Saturday 9 November 2013

Movie Review - Gravity

It's currently earned nearly $500 million worldwide. It's garnered more praise than any film currently released in 2013. It's attracted the attention of casual audiences despite being an original project with no famous source material. Marketed in a vague but interesting manner, Alfonso Cuaron's latest project Gravity is a sci-fi thriller grounded in the modern, realistic world - and is easily one of the greatest film of the year by far.

Gravity stars Sandra Bullock as Dr. Ryan Stone, a scientific engineer experiencing her first mission in outer space, monitored by experienced space veteran Matt Kowalski (George Clooney). Though the mission runs smoothly despite Stone's evident anxieties, a catastrophic situation soon develops putting her and the entire team in mortal danger.

Gorgeously shot by the still excellent Emmanuel Lubezki and powerfully acted by its leading stars, Gravity constantly keeps viewers hanging on the edge of their seats - and then sinking into them as the tension unfolds. The film gets off to a quick start with its disruption to the narrative - every trailer has barely hinted at the meat of the story, which just makes it all the more interesting and approachable. All the surprises are definitely worth waiting for; the entire 90 minutes is spent in outer space but thanks to flawless pacing and enigmatic storytelling, dragged out scenes and moments of disinterest are pretty much non existent.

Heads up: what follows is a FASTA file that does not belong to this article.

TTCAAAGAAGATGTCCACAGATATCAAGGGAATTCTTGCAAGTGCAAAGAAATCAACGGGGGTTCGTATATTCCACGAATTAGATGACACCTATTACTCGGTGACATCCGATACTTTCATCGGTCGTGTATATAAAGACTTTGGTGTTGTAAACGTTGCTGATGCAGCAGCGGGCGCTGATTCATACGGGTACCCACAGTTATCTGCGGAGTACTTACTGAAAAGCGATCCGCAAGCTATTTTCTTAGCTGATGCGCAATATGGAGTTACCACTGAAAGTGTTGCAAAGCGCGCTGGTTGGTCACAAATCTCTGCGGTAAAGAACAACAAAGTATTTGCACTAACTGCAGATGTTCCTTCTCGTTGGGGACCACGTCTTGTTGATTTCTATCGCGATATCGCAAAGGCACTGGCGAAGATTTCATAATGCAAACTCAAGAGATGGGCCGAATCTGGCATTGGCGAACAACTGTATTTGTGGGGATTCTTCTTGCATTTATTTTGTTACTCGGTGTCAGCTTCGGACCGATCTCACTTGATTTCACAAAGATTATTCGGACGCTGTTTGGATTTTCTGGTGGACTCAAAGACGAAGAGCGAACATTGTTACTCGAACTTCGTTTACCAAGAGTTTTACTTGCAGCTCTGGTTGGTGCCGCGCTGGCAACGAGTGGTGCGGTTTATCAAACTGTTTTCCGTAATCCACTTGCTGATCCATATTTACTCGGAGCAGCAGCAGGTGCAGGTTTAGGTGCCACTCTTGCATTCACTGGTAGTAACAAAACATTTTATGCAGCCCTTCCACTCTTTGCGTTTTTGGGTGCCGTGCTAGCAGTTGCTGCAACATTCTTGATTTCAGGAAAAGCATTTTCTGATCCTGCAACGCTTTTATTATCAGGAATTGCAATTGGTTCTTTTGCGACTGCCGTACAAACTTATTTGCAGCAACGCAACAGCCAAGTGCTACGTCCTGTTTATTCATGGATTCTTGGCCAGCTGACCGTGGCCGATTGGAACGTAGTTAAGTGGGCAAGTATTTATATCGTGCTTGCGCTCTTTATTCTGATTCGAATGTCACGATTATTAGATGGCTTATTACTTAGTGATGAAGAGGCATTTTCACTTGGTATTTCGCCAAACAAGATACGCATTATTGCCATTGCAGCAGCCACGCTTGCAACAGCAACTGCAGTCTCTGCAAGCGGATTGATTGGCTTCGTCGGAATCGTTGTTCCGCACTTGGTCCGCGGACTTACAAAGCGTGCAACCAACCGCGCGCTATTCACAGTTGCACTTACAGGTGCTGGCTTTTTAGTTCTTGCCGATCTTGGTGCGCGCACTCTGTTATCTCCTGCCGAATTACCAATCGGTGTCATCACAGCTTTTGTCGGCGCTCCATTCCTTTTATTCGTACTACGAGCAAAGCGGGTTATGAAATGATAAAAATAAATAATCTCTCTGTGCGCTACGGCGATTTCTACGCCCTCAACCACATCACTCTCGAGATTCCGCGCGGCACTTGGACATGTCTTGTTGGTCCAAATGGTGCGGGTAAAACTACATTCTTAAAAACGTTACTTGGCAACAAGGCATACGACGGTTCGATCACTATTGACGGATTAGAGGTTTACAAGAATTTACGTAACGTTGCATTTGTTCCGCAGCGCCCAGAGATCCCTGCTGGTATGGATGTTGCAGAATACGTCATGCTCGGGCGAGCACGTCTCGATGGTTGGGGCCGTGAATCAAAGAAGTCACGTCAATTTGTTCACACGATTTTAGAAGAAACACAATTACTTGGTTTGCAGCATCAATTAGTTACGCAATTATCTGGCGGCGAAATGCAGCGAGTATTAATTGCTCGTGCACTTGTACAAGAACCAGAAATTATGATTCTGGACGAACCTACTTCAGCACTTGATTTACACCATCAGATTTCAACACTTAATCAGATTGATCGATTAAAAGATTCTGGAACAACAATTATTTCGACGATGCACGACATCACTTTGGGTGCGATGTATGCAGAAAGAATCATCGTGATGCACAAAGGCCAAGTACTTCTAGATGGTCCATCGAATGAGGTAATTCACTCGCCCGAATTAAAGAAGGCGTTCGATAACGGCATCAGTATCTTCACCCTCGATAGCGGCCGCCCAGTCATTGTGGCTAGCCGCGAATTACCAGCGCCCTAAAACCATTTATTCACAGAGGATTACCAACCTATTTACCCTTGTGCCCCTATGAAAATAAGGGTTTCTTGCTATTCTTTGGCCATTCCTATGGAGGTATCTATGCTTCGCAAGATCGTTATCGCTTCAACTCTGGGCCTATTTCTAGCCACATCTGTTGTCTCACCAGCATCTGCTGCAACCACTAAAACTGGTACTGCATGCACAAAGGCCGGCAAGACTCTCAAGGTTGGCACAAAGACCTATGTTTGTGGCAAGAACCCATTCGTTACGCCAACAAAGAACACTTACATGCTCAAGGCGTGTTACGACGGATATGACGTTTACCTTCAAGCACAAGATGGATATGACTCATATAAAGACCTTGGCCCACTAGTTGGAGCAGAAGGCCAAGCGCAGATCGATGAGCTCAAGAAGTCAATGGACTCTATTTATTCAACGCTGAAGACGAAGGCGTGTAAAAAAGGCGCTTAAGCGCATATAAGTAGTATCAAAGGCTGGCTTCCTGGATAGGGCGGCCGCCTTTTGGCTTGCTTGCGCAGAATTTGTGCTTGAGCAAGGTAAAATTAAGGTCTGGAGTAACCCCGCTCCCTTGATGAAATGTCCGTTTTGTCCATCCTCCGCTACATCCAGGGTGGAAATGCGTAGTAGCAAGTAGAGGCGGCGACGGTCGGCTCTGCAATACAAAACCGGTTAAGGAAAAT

A huge cast is never necessary for the beautiful storytelling - the isolation endured by our main characters beams into the audience as we join them in their perilous situation. Every single technique possible in film is exploited to benefit the atmosphere; the shots wonderfully depict this dark, lonely but beautiful area of space, the Earth glowing below, while the sound design, acting and editing also compliment the atmosphere. Truly, the amount of effort put into the film is apparent from the minute it begins.

Gravity is highly deserving of its exceptional reputation, as it is an original, thrilling and well written sci-fi flick that manages to develop interesting characters in a very restricted situation. It's genuine from beginning to end; none of the tension is forced, none of the development is cheesy and there is not a single moment of unconvincing special effects. Aesthetically, everything is as rich as it can be - and beneath the surface is a film definitely worth viewing.